Fields of dreams: But now spuds grow on the Bertie Bowl site
Those who chase properties seized by the banks in the US are known as "bottom feeders". They are the hard-nosed people who can scent distress and drive a hard bargain. And, it seems, there are a fair few of them in Ireland these days.
They are among the 10,000 people who rushed to download the list of 850 properties NAMA has taken from bust developers and investors and which are now up for sale. They include everything from bedsits to half-built apartment blocks, quarries to commercial premises, golf courses and green fields. They are just some of the debris from the property crash which can all be bought for a song.
"Everything on the NAMA list is for sale, unless it is rented," says receiver Ken Fennell of Kavanagh Fennell. And everything on that list is cheap. "The guide prices are realistic. There have been some offers slightly below these levels but the prices being sought have been set very low," he adds.
A month after the list was published, receivers and auctioneers who are handling these sales are reporting a reasonable level of interest from individuals who still have a few bob, or who can at least still get a bank loan to buy property.
Of particular interest are the 24 land banks on the list, described as agricultural land, in almost every county in the country. None are believed to be farms repossessed by banks. Indeed, receivers generally advise that there is no point in trying to sell a repossessed farm at an auction because nothing more than €1 is likely to be offered where there is hostility and bad feeling about what has happened to the land owners.
But there doesn't seem to be any resentment about buying the agricultural land or other sites now being sold. As far as NAMA is concerned, there are deals to be done, and the quicker the better.
The agency paid €6bn for the loans taken out for the land banks that are now on its books, which is a massive discount to the price it was worth at the height of the property boom. The agency has valued some empty sites as agricultural land rather than development land, which means they believe it is worth as much as 97pc less than the owner bought it for. This suggests there is no hope that one day something will be built there that could turn a profit.
But it remains viable for farming and farmers are coming forward to reclaim it. "That wouldn't be surprising," says Michael McAteer of Grant Thornton, the firm handling a large number of the NAMA properties. "The farmer who sold is often the obvious and only person who can buy it back because in many cases the sites are landlocked and there may be no right of way, making it difficult to sell to anyone else," he adds.
In all cases NAMA has told the receivers to draw up a business plan to show how to get the best price for each parcel of land and once these have been finalised there will be agreement to either "sell", "develop" or "hold" it.
"If an asset can be sold today and has value then there is a hurry to sell it," Mr McAteer reveals.
Another receiver, Michael Cotter of Ernst & Young, is optimistic that much of the land will be sold in the near term. He is mostly dealing with plots of land where "development has commenced", in other words a site with a half-built apartment or retail unit abandoned by a broke developer. And, as unattractive as this might seem, Mr Cotter says there are a few buyers who are bidding for them.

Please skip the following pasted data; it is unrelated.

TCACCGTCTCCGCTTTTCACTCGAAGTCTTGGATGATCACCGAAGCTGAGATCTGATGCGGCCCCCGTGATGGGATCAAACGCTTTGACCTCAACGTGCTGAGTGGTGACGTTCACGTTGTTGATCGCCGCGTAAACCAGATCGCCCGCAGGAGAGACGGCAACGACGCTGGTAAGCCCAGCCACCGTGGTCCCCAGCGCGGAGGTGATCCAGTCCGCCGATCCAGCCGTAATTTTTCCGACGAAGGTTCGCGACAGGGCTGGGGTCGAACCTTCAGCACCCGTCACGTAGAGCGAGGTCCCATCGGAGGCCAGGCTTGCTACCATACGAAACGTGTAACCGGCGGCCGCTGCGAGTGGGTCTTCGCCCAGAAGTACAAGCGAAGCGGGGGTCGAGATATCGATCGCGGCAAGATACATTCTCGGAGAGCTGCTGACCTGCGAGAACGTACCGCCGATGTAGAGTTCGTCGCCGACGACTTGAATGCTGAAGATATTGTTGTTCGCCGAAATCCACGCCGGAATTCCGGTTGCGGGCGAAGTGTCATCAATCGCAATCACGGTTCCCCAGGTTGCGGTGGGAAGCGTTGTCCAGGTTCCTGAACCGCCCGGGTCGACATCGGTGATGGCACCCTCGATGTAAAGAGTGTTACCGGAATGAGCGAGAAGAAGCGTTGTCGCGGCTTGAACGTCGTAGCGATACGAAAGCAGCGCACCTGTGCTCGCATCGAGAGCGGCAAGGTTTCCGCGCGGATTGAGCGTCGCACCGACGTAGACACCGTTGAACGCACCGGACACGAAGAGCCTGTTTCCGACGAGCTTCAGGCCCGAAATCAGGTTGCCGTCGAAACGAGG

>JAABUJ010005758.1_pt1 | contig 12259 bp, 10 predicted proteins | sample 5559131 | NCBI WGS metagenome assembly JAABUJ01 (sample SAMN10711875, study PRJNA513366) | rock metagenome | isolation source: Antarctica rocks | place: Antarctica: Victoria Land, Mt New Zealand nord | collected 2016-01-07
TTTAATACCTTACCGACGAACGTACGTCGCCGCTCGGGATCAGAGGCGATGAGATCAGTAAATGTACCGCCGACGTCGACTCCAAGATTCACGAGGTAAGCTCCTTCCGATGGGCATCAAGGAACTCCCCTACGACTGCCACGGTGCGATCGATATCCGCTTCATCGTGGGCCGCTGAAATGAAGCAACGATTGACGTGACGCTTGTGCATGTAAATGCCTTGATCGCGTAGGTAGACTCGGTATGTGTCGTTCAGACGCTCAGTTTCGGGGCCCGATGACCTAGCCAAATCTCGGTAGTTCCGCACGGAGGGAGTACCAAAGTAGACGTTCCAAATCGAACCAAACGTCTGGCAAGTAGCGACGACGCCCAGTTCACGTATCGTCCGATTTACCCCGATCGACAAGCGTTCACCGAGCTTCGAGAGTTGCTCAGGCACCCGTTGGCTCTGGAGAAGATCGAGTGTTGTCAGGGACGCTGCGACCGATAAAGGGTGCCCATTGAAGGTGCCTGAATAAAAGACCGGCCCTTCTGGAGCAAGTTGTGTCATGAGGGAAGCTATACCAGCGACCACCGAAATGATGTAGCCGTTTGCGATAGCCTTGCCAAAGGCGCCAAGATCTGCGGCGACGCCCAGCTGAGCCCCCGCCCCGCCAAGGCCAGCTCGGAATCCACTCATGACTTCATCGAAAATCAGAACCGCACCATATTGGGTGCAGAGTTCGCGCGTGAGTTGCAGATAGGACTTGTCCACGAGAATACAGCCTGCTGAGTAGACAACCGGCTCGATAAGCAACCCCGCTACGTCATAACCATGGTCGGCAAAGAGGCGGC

TYPICALLY this will be purchased by a local builder who can buy the site at a good price, finish it off and sell the completed properties. Or could this be an opportunity for the developer who lost a fortune to ultimately get it back at a knock-down price?
Sites put on the market by NAMA require the purchaser to provide a letter stating they have no links to the owner, Mr Cotter says. "If, down the line, it turns out that they do have a connection with them I am not sure what they can do. All we can do is take all reasonable precautions when making the sale."
NAMA says it has the legal powers to prevent this from happening and there are processes in place to stop it from occurring.
Valuing a site where there are incomplete structures isn't straightforward. Mr Cotter explains they have to estimate how much money it will cost the buyer to finish building it and the price these apartments or houses might eventually sell for.
"They may have to go back for retention," he says of sites where the planning permission has expired, for example.
NAMA has said that some of the half-finished properties may be demolished to make the land attractive to a buyer, but experts believe the agency will be reluctant to do this, mainly because of the costs involved. There are a few golf courses up for sale as well that may also be turned back into farmland. This may be the best way for NAMA to get value for the taxpayer. So your putting green could very well be turned into a silage field.
All of the properties NAMA has passed on to the receivers will be sold by estate agents as part of its efforts to reassure the public these sales are above board. A receiver can't negotiate directly with a prospective buyer. They have to deal with the auctioneer.
One estate agent who specialises in the farm sector said the vast amount of lands now being sold by NAMA have the potential to flood the market. "It is going to be difficult to shift all of the land," he says, much of which he describes as "mixed" quality.
Ken Fennell says that good land and properties in good areas will be sold at bargain basement prices. The bottom feeders will find their bargains there. It's the poor sites that are not even suitable for agriculture that could be left on NAMA's books for some time.